Refuge Church, Parks & Rec leading way to get West End Garden growing again
By Emily Ford
SALISBURY — The West End Community Garden is up and growing again, thanks to The Refuge church and Salisbury Parks and Recreation Department.
So far this summer, the garden on Brenner Avenue has produced more than 300 pounds of fruit and vegetables, all donated to Rowan Helping Ministries, Main Street Mission and a free farmers market at the Miller Recreation Center.
And there’s more where that came from, say organizers who are growing everything from purple cauliflower and peppers to blueberries and beets.
“It’s great for the community and for the church, and it’s fun for us,” said Karen Boehner, a church volunteer who has helped re-establish the garden.
The garden recently won a $3,000 grant from Blue Cross and Blue Shield of North Carolina through Nourishing North Carolina, a statewide community garden effort to make local, healthy food more accessible to people across the state.
The grant enabled the group to expand the garden and provide more fresh, local produce for more people in the community, plus encourage healthy eating habits, said Jeff Holshouser with Parks and Recreation.
“We are proud to be part of the Nourishing North Carolina network,” he said. “Our garden not only provides healthy food, it also provides a safe area for our neighbors to work together, share a public green space and be physically active through gardening.”
Church members Stephanie Petrunich and Julie Henning spread fresh soil throughout the garden Thursday morning.
“I’ve always had a small garden and loved working in the yard, so I just thought this would be a good way to get to do it for the Lord,” Petrunich said. “I love their idea to give all the produce to the poor.
“I haven’t been able to physically go with them to give away the food, but I’ve heard about it and just how blessed the people are.”
Jessica Hackworth, 13 and Emma Lotz, 8, said working in the garden this summer has taken them outside their comfort zones.
“It’s been hot, but very fun,” Hackworth said. “It’s really cool to be able to actually get outside because most of the time kids our age stay at home and get on the computer.”
Godley’s Garden Center donated seeds and other gardening materials to get the project off the ground, or into the ground as the case may be.
The Refuge, based out of Concord, moved into the old Sacred Heart Catholic Church on North Fulton Street this spring. The church sees the garden as part of the its mission to give back to the community, Pastor Justin Porter told City Council Tuesday.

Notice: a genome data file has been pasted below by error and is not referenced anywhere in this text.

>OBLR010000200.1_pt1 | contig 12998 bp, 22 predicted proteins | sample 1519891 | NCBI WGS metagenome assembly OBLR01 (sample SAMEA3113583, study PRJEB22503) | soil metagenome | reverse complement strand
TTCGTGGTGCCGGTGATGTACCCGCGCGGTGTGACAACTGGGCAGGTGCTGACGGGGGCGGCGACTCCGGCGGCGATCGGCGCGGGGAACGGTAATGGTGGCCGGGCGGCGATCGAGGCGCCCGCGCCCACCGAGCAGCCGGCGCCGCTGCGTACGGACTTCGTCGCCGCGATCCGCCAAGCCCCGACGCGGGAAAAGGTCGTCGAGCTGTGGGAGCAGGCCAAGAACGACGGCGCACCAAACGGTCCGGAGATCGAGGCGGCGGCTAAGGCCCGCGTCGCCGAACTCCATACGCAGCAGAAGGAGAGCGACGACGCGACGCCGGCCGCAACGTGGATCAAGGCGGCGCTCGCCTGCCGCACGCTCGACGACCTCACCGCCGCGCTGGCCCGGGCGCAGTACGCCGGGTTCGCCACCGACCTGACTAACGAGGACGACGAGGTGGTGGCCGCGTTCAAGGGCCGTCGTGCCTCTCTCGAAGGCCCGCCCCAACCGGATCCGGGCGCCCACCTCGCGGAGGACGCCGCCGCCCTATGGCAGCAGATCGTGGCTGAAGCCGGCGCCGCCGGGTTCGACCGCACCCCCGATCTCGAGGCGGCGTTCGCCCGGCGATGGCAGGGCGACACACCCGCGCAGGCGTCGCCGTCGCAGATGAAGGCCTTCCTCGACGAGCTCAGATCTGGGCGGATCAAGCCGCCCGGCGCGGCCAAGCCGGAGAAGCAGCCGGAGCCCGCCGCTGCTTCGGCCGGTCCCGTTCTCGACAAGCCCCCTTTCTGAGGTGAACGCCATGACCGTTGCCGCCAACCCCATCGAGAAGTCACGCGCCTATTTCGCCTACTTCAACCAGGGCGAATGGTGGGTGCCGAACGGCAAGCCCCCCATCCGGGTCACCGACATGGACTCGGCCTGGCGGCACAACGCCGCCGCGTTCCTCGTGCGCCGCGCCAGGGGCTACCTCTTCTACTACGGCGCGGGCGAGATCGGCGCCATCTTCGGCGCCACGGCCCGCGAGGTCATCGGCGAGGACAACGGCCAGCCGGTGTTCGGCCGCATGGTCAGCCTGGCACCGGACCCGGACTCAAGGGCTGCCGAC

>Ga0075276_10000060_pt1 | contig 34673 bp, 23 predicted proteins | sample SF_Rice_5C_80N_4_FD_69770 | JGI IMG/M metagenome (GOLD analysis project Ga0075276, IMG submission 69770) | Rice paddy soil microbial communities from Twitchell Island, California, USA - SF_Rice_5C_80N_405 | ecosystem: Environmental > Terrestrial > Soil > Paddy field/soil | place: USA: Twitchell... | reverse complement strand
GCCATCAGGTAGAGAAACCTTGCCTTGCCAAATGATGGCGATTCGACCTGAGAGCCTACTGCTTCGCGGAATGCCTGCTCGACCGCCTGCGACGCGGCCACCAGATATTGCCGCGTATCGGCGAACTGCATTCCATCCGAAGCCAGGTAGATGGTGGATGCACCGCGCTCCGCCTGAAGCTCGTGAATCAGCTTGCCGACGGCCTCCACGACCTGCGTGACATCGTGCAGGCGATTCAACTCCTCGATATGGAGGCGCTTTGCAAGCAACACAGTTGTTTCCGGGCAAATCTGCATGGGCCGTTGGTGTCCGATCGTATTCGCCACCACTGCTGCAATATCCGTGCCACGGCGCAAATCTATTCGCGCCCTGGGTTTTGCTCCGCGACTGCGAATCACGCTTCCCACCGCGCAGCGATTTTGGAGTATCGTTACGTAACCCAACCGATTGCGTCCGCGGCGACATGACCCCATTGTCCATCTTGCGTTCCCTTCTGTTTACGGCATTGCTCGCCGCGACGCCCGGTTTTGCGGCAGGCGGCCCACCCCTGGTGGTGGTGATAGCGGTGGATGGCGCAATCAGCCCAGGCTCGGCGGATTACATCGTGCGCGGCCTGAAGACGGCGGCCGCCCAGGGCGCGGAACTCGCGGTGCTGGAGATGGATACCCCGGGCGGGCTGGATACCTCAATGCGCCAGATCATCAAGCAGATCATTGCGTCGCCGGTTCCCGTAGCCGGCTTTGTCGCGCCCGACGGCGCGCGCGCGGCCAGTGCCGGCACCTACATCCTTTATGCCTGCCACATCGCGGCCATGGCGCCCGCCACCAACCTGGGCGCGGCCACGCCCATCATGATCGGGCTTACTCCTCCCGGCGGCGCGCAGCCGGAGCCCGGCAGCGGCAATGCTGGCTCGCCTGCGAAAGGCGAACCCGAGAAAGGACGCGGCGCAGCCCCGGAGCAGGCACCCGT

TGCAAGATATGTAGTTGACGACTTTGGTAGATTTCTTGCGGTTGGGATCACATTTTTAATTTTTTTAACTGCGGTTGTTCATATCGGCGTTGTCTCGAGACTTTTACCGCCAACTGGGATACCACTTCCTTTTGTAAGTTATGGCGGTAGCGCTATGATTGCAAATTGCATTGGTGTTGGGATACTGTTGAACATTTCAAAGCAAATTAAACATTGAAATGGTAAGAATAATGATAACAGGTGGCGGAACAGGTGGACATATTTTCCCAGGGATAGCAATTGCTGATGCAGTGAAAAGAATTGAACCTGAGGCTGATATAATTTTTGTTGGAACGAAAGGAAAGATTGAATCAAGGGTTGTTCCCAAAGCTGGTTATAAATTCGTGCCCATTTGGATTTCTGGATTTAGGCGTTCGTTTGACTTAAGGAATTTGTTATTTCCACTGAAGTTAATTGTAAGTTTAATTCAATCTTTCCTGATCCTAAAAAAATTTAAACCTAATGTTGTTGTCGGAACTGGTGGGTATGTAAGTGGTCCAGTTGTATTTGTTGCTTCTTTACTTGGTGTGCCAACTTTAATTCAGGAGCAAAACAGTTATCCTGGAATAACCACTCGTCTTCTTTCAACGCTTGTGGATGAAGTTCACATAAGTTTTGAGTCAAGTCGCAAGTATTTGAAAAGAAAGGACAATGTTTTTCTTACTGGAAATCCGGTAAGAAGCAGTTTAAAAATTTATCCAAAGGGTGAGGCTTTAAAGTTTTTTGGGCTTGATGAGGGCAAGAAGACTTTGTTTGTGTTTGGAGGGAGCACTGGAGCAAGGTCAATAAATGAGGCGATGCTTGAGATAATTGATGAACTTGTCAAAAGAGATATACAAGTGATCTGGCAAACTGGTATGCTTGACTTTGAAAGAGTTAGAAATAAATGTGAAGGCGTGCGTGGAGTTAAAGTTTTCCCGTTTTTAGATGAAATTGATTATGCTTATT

“We are looking for ways to meet the practical needs of the community,” Porter said.
The church also gives away bread every Sunday afternoon and hands out free water in downtown Salisbury.
One of the reasons “Salisbury is special is because we have churches willing to step outside their congregations and help,” Mayor Pro Tem Susan Kluttz said.
Not only is the church providing food, it is providing healthy food, Kluttz said.
“We know we have people in this community who are hungry,” she said.
Volunteers have re-established raised beds and a butterfly garden. They are developing an unused area of the lot into vegetable gardens and also plan to plant a fall garden, Boehner said.
The garden has become a bonding spot, allowing church members to get to know each other outside the walls of The Refuge.
Boehner said several people gather a couple times a week to take in coffee before heading out to work in the garden.
“My husband and I have farmed our whole lives so gardening isn’t unusual, but it’s a lot more fun when you do it with friends,” she said.
The West End Community Garden was established in 1998 by the Master Gardeners. Cooperative Extension is now working with the city and church to help bring the garden back to life.
Eventually, organizers want to distribute produce in the West End community and find more volunteers and grants to grow the garden project.
“We hope to inspire others to do the same thing,” Boehner said.
By 2014, Nourishing North Carolina is expected to provide North Carolina communities with 190,000 pounds of produce, which will enhance the nutritional value of nearly 150,000 meals.
In its first year, the program donated more than two tons of produce to food shelter and rescue organizations across the state.
Reporter Sarah Campbell contributed to this story.
Contact reporter Emily Ford at 704-797-4264.
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